Simple Bash Scripts for Lazy People | Part 4: Cadaver Dissection

This is part 4 of a five-part series:

  • Part One has examples for common daily tasks in Git.
  • Part Two, similar examples for Rails.
  • Part Three, miscellaneous cases.
  • Part Four dissects an example of a failed attempt at a useful script.
  • Part Five concludes with a brief discussion of when to use Bash as opposed to some other scripting language.

TL;DR for Part 4:

  • Use comments (and proofread them!)
  • Be mindful of potential future growth of files or directories you might be searching or greping
  • Get a substring: substr="${string:int_start_pos:int_length}" e.g. ${string:0:1}
  • awk‘s regex matching is super useful and can make one-liners simpler

Cadaver Dissection

The Anatomy Lesson of Dr. Nicolaes Tulp, Rembrandt, 1632


This script is useless for a number of reasons:

  • it takes too long to run
  • it doesn’t show the correct output
  • it’s all or nothing so you’d almost never say “yes” when prompted to complete the task

However, it does show some ideas about how to incorporate functions and other nifty tools into your bash scripts, as well as some good examples of mistakes and bad ideas.


function yes_no {
  if [[ "$first_letter" != "y" && "$first_letter" != "Y" ]]; then
    # default no nothing
    return 1
  return 0

The “default no nothing" comment on line 8 makes no sense. It’s probably supposed to be “default do nothing” but that barely makes sense. If the string argument’s first character is not 'y' or 'Y', the function returns 1 (not a boolean true, but an exit status 1 meaning an error condition or, in this case, a negative response; where exit status 0 is no errors or, in this case, an affirmative response). The comment should probably be something like “exit status zero for affirmative response”.

Because yes_no exits with a standard 0 status code for “all good” and a non-zero status for the opposite, one can do if yes_no or if ! yes_no, which is nice.

The interesting part here is ${string:0:1} to get a substring (the 0 is start position and the 1 is substring length) — that’s handy to know about.

function list_logs {
  find ~/dev -name '*.log' -or -name '*_log' -or -regex '.*\.log\.[0-9]*';

list_logs is a disaster – finding anything that looks like a log in my dev directory takes ages. This should probably be used on a per-project basis rather than everything.

The modification time on this suggests I wrote it very shortly after joining Beezwax a couple years ago, and at the time I was on very few projects and looking in all of ~/dev was no big deal. Obviously terrible future-proofing.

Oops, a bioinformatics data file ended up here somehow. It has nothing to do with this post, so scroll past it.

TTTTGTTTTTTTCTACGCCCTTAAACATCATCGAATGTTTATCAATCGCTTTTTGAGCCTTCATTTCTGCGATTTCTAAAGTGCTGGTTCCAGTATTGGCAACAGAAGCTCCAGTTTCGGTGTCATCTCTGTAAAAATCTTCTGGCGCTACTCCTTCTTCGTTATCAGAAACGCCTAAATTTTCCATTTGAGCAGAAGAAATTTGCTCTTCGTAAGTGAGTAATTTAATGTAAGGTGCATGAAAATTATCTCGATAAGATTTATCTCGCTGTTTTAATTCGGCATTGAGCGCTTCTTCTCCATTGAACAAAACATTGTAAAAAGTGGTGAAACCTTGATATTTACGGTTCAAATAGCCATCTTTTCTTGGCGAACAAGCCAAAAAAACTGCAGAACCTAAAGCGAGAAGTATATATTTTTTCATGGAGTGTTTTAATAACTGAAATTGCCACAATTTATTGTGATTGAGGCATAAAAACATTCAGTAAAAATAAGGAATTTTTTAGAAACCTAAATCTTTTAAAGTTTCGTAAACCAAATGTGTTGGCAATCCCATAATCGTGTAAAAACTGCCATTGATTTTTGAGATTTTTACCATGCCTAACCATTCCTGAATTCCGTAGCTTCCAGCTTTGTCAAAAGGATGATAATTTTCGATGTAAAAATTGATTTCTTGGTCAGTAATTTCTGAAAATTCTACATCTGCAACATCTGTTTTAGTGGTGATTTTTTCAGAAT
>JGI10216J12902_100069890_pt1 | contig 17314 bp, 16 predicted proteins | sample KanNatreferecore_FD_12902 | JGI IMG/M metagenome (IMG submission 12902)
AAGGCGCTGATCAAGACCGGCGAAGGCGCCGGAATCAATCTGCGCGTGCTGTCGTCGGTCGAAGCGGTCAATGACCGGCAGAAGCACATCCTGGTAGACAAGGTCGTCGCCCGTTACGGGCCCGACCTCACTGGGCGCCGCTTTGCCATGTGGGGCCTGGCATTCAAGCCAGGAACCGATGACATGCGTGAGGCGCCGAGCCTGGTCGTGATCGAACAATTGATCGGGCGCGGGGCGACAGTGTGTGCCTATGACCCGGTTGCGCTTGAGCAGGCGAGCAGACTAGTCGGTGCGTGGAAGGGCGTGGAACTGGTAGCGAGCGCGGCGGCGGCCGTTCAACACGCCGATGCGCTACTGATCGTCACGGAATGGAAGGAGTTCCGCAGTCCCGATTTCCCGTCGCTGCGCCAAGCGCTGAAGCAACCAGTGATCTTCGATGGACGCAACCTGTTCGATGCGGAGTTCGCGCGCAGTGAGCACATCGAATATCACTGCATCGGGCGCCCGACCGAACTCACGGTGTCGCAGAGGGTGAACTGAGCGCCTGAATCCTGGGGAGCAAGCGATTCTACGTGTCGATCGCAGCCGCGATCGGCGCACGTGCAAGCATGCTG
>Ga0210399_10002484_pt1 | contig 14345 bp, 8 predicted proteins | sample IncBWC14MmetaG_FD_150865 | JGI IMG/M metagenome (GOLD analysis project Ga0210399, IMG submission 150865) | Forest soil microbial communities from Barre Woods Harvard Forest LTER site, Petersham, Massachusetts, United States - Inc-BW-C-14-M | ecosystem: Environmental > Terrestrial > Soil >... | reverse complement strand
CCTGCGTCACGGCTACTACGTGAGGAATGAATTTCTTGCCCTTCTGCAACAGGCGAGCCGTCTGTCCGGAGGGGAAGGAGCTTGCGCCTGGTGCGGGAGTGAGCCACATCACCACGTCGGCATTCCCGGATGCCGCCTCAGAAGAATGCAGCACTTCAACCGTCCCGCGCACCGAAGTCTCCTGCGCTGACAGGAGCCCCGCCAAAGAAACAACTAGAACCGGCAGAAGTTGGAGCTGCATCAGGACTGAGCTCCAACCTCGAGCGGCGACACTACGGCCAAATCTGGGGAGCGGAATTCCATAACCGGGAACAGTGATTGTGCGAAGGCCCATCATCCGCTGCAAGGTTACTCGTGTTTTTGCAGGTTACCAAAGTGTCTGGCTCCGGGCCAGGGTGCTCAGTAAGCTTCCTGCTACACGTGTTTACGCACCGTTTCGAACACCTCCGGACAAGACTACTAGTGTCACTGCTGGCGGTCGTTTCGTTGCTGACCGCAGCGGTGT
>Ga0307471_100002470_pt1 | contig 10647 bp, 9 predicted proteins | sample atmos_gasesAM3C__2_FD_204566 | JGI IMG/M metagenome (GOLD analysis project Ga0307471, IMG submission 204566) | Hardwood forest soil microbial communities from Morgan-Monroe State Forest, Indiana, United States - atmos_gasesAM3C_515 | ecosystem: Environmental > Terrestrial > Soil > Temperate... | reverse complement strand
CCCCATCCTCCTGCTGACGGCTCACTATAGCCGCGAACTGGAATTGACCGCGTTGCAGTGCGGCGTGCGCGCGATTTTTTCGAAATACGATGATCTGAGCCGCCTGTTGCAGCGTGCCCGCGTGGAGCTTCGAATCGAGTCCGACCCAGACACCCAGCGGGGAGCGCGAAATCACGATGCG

function logs_size {
  size="$(while read -r file; do du -chs "$file"; done < <(list_logs) | tail -1 | awk '{print $1}')";
  if [[ -z "$size" ]]; then
    echo "0b"
    echo "$size"

Do you see the bug here?

Line 18 calls list_logs (which wraps that crazy find of ~/dev) and reads its output in a while loop that does a du (disk usage; -c to include a grand total (not very useful when it’s getting things on a per-file basis), -h for human readable, and -s which is only useful when there are multiple paths as arguments).

The output from the loop gets piped to tail where -1 gives us only the last line, and the awk prints the first column, which is just the size. It looks like there’s a (wrong) assumption that du would magically know about its use in a loop and magically get a total of everything that happens inside the loop. Too bad there’s no such thing as magic.

Instead I should have size="$(list_logs | xargs du -ch | tail -1 | awk '{print $1}')"; which, in addition to being correct, is simpler and easier to read.

The line can get even simpler by using awk‘s regex matching: size="$(list_logs) | xargs -du | awk '/total/{print $1}'"; matching the line I care about from du (“82M total“) instead of using tail to extract it.

echo -n "logs size $(logs_size). Clean this up? [y/N] ";
read -r will_cleanup;

if ! yes_no "$will_cleanup"; then


echo -n "delete all these? [y/N] "
read -r "delete_all"

if ! yes_no "$delete_all"; then

while read -r file; do rm "$file"; done < <(list_logs)

As above, line 42 could be list_logs | xargs rm.

On to Part 5: When to Chose Bash

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